by host Ellen Horne
In the wake of the Mad Men finale, there was some debate over what it all meant and how strange it was that one Coca-Cola ad should have such a prominent moment on the sunny Big Sur (or Italian) hillside. But as Jon Hamm and Matt Weiner have now piped up, the only thing to resolve is whether that ending felt true and right, or a little too tidy.
While we at the Mad Men Pre-Game Show are loath to Monday- (or Friday-) morning quarterback this, we’d like to humbly point out that we flagged that Coke ad a while ago—not for its iconic status in the history of advertising, but because it was produced by Roquel “Billy” Davis’ music division at McCann. Ericka Blount Danois pointed out the opportunity to show an African American in something more than a walk-on role, and we’re still sighing heavily along with her that Mad Men missed that opportunity.
And Don’s “moment of actualization”? Weiner’s depictions of hippie counterculture had always been so mocking. The irony of a realization (at a place designed for spiritual awakenings) is not lost on us. We’d had a hunch that the finale would wrangle with the counterculture, and given Mad Men’s track record with that topic (Roger’s daughter moving upstate to join the "dirty hippies," or Paul Kinsey as a Hare Krishna), it feels fitting that the burgeoning New Age should become an object for Don’s exploitation. The show used the countercultural quest for meaning as a tool to resolving Don’s character arc. Did anyone else think that “Leonard” - the office drone that Don hugs in the encounter circle - looks a little like Matt Weiner? Even real estate developers get a more generous treatment than hippie soul-searchers, yet both are doomed to exit stage left when they are no longer useful.
Many TV shows have been set in the workplace, with the cast playing out a work-family melo-dramedy, but Mad Men had a very particular power source fueling the saga: Maternal abandonment. We’d touched on this when we spoke to psychiatrist and author Dr. Stephanie Newman. The ending for her really underlined what a tragic character Don is.
“He has the insight that ‘the real thing’ is connection with others,” she says. “Ironically, it is precisely this type of real connection that has and continues to elude him.”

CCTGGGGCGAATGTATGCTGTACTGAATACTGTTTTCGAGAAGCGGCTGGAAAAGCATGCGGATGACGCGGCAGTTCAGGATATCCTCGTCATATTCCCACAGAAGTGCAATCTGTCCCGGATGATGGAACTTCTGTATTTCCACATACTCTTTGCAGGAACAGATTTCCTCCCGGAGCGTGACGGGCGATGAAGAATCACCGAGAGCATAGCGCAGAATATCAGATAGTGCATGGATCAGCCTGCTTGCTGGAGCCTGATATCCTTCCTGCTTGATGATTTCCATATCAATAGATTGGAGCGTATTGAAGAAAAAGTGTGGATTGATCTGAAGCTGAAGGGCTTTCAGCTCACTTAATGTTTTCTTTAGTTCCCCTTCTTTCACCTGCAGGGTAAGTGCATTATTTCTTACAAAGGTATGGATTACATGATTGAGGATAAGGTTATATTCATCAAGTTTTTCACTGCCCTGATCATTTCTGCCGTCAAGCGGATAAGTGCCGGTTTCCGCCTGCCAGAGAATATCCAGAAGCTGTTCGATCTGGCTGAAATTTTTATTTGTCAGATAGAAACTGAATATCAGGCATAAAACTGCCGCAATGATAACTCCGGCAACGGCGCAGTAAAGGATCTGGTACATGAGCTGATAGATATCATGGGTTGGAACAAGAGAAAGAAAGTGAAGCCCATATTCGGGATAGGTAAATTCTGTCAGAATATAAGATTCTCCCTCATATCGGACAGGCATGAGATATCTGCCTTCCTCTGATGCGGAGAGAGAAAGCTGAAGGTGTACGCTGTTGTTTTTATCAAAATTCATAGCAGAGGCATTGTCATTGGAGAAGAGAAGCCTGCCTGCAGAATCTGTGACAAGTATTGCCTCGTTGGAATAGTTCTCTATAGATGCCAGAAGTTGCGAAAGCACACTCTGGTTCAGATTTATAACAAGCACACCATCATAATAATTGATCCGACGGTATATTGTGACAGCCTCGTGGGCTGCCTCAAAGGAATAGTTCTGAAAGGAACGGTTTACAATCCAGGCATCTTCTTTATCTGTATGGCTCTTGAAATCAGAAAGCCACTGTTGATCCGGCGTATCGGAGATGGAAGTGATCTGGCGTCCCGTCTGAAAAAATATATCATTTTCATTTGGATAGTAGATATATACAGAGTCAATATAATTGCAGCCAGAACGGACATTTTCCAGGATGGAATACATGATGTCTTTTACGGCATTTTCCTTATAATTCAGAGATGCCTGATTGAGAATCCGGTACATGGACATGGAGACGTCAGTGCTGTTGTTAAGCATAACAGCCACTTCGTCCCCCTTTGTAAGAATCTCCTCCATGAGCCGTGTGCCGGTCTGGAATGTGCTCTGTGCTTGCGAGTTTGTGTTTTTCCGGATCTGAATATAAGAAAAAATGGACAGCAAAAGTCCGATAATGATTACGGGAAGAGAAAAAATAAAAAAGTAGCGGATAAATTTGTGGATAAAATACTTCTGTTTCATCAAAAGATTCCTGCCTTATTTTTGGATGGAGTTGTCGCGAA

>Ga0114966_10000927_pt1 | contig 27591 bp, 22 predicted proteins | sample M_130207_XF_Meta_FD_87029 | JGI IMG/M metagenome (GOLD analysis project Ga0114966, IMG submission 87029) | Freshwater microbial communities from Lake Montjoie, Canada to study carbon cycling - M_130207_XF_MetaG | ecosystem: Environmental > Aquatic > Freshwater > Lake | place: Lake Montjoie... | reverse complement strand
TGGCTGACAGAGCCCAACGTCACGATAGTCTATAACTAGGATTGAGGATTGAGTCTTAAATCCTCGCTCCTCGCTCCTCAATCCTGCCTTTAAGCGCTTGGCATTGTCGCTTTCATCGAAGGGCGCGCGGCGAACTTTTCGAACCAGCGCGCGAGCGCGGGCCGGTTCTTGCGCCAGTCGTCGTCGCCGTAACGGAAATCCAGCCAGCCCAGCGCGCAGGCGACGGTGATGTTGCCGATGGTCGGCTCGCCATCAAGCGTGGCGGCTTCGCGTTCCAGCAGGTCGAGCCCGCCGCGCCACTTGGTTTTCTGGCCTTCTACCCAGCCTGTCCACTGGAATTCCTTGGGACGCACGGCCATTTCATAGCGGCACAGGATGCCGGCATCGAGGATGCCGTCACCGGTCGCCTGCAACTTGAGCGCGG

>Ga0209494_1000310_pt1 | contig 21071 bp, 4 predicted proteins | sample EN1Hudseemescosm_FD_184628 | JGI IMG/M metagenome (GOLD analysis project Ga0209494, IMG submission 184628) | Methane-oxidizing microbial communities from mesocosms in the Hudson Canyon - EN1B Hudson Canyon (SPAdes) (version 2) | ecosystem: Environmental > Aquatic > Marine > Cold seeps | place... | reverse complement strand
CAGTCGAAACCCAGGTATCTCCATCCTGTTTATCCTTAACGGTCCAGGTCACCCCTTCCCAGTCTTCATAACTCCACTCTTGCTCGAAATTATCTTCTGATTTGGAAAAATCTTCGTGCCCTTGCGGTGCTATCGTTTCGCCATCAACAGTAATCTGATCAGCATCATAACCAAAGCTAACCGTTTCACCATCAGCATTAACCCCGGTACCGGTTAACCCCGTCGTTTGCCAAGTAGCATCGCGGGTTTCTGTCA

In the three “Person-to-Person” calls that Don makes, only Peggy suggests that he’s got a ‘home’ to return to, or makes even the slightest suggestion that she wants anything from him. She gamely asks him, “Don’t you want to work on Coke?”
Stephanie Newman continues: “Many characters on the show play against a background of deprivation, loss, and longing. As the woman at the ashram says to [Anna Draper’s daughter], 'Your baby is going to spend the rest of his life staring at the door.' Mothers leave in the world Weiner has created.”
In the final installment of our podcast, we kicked off our around-the-office montage of predictions with Bob Garfield, co-host of On The Media, and he went all-in on the defenestration theory. (While Amy Pearl didn’t quite get Stan and Peggy’s baby as she predicted, we suspect she wasn’t unhappy with their resolution, even if we found it saccharine.) As the days pass, I’m finding myself increasingly content with the end. I was hoping that Don would become John Updike, but that he returned to the only family that really wanted him -- the ad world -- felt like it fit.
When I checked back with Bob to see what he thought of the finale, he told me, “I find it weird that the ending was such a wry little joke. After all his tribulations and angst and caddishness and self-indulgence and lies, he finds himself in a situation neither Dick nor Don could believe in—a new age ashram—where he gets a glimmer of revelation and conceives one of the most iconic ads ever. Even the little chime tone as the idea strikes, which is like from a Roadrunner cartoon. Ah! So in the end, what Don/Dick is...is an ad man. I mean mad man.
“Better he should have jumped.”